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Why can't the electrophile attack the chlorine atom in a halobenzene? I mean, chlorine is a deactivating group, primarily due to its inductive effect.

If we can say that its ortho and para influence on rise of electron density is why electrophiles occupy those positions, why not they bond with chlorine who does take up those electron density at the same time?

Examples of electrophilic substitution could be chlorination of chlorobenzene, nitration of chlorobenzene, sulphonation of chlorobenzene ...

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  • $\begingroup$ Could you add an image of what you mean? I'm having trouble with the description. $\endgroup$ – jerepierre Oct 27 '17 at 14:07
  • $\begingroup$ Apparently, they do have a reaction although they are supposed to be reacting slowly as compared to benzene, which does not have its electron density drawn away from the ring. $\endgroup$ – Karthik Oct 27 '17 at 14:46
  • $\begingroup$ Do you mean to ask why do the pi electrons attack the electrophile and not the lone pairs of Chlorine? $\endgroup$ – Apoorv Potnis Oct 27 '17 at 14:51
  • $\begingroup$ No . But why not the electrophile attacks the lone pair on chlorine. That is why not the nucleophile form a bond with chlorine instead. $\endgroup$ – Karthik Oct 27 '17 at 14:52
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Given the charge distribution and the shape of the HOMO, I would be very surprised if an electrophile does not attack the chlorine. This is from a calculation on the DF-BP86/def2SVP level of theory.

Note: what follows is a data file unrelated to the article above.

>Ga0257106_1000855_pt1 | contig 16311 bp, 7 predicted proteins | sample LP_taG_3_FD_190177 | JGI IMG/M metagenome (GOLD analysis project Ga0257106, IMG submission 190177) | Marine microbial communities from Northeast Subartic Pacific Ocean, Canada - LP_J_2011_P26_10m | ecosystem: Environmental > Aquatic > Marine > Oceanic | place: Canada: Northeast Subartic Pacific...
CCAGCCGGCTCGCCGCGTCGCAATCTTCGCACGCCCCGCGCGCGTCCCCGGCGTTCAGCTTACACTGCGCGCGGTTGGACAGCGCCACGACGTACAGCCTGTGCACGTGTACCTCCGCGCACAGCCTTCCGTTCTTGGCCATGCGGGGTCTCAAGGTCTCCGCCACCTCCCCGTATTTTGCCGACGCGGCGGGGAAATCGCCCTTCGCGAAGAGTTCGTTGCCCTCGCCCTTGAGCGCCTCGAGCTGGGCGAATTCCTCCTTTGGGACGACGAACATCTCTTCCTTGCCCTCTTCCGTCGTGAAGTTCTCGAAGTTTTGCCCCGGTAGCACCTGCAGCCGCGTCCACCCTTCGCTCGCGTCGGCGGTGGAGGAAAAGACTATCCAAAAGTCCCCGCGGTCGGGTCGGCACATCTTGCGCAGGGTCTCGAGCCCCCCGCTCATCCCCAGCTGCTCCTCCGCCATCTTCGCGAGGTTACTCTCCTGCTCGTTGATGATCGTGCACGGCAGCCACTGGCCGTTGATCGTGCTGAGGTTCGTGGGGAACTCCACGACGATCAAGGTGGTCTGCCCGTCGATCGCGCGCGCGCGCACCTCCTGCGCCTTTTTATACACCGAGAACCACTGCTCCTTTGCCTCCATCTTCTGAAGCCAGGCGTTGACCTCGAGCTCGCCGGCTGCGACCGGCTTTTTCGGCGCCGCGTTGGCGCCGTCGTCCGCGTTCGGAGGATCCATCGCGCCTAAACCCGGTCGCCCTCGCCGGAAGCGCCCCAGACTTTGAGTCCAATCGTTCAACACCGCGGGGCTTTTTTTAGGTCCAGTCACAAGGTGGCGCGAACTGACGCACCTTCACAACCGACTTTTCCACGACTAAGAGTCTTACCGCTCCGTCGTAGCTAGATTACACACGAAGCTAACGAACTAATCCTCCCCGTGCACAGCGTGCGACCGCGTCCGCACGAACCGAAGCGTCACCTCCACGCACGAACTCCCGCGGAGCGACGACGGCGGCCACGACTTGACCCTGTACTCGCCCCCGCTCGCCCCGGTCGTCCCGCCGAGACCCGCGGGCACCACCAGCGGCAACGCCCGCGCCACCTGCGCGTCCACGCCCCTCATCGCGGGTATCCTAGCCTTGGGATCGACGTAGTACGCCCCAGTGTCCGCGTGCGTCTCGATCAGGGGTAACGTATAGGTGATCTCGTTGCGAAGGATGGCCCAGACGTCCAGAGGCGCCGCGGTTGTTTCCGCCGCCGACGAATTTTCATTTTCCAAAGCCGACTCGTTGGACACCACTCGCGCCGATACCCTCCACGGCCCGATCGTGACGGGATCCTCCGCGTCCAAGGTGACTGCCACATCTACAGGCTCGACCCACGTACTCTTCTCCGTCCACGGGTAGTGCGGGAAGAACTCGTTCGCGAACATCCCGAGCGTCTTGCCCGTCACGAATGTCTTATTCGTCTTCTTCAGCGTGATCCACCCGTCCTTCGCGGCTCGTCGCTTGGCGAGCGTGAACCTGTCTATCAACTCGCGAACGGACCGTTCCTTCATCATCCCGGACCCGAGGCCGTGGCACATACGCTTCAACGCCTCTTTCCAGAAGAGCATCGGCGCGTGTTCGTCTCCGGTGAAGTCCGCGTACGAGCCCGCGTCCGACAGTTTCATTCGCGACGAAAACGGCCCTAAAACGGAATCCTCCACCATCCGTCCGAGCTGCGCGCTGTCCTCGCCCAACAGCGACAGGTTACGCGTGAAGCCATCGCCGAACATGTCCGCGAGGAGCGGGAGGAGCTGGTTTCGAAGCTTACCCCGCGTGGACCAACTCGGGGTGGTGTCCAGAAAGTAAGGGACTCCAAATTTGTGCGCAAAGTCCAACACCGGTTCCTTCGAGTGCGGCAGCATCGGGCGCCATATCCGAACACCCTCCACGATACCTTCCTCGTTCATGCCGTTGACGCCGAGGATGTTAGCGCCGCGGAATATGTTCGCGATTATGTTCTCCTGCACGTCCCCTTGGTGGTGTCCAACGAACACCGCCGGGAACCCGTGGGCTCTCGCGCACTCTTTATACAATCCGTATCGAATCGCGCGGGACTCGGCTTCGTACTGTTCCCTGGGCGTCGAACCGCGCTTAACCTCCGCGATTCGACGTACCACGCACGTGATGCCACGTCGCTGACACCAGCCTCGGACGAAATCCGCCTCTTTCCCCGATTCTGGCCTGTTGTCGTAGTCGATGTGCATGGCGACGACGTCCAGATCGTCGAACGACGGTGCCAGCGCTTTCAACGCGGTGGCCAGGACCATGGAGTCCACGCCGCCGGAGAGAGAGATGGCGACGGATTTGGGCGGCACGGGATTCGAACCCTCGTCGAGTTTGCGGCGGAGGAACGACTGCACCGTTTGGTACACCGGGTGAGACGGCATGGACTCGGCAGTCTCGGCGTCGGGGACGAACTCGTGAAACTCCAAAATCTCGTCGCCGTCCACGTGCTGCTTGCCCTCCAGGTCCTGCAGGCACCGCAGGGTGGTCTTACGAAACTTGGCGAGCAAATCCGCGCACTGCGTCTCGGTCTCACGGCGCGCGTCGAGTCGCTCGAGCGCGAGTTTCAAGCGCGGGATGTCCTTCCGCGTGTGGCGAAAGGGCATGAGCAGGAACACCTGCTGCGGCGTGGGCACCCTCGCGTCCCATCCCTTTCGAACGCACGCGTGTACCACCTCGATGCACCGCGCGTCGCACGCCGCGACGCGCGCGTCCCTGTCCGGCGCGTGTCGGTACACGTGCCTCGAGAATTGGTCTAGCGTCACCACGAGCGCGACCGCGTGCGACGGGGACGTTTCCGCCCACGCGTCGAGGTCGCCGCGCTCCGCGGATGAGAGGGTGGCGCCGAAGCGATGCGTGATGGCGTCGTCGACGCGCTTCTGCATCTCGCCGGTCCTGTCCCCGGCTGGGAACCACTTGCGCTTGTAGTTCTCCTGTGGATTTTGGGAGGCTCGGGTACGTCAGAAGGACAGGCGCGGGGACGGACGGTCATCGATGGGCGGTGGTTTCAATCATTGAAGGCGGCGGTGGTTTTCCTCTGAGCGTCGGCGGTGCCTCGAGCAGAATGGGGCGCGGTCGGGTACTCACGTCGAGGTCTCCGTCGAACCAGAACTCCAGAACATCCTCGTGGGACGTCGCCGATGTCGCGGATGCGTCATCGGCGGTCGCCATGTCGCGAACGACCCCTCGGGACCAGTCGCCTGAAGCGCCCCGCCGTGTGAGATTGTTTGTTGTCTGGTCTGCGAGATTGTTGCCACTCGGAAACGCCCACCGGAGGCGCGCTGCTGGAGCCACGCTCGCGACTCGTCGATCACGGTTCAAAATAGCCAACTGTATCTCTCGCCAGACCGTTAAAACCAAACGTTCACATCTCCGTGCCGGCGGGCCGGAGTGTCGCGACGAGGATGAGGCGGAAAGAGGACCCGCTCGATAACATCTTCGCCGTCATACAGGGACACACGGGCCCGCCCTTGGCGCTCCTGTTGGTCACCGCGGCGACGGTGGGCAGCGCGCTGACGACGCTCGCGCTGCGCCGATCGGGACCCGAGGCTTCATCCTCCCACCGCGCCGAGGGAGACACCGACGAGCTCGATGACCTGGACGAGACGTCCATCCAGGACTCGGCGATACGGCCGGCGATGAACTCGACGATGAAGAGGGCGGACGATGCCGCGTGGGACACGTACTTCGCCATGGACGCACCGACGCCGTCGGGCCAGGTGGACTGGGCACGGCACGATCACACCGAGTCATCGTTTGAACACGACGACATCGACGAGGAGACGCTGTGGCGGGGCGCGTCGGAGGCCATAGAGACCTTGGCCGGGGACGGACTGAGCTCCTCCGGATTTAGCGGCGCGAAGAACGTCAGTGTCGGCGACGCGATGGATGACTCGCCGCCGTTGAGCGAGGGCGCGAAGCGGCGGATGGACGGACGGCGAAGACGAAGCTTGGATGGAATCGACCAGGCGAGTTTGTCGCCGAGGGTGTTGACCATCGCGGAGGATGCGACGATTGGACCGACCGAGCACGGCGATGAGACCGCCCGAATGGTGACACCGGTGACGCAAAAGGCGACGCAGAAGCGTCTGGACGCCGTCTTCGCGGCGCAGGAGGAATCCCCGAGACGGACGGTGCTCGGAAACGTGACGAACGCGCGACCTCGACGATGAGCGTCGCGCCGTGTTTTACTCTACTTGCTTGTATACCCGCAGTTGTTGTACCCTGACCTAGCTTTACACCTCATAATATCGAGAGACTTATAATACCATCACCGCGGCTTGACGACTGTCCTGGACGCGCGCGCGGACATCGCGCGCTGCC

If you account for the hydrogens effectively shielding the negative charges of the carbons, the only place left to go is the chlorine. (Natural Population Analysis, NBO 6.0)

npa charges

The largest coefficient of the HOMO is at the chlorine (C1 ipso, C4 para):

Alpha occ 29 OE=-0.224 is Cl12-p=0.29 C4-p=0.24 C1-p=0.19 C2-p=0.09 C6-p=0.09

HOMO

Generally I would expect it to be rather unreactive towards electrophiles.

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  • $\begingroup$ In fact, you are right that it is difficult to have a reaction with chlorobenzene; why not is it possible for the electrophile to bond with the chlorine? Is it anything to do with a + charge on chlorine in one of its canonical structures during resonance? $\endgroup$ – Karthik Oct 27 '17 at 15:35
  • $\begingroup$ I did not have had the time to go further into detail, but Queiroz et al. J. Org. Chem. 2006, 71, 6192-6203, DOI: 10.1021/jo0609475 (mirror) make quite an effort explaining the mechanism(s). $\endgroup$ – Martin - マーチン Oct 27 '17 at 15:36
  • $\begingroup$ @V.Karthik Please cite your sources. This statement makes little to no sense to me. The highest electron density is at the chlorine atom, not in the aromatic ring. $\endgroup$ – Martin - マーチン Oct 27 '17 at 15:39
  • $\begingroup$ I am following this from my high school book (CBSE-Indian curriculum). Grade 12 $\endgroup$ – Karthik Oct 27 '17 at 15:41
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    $\begingroup$ @V.Karthik There are many, many factors influencing a reaction, how molecules bind, and what products are formed. At a high school level they cannot sufficiently be discussed. The paper above is very detailed and very specific for only a hand full of molecules and even they come to the conclusion that there is no universal way. However, the claim that elecrophiles do not bind to the chlorine is certainly not entirely correct. $\endgroup$ – Martin - マーチン Oct 27 '17 at 15:56

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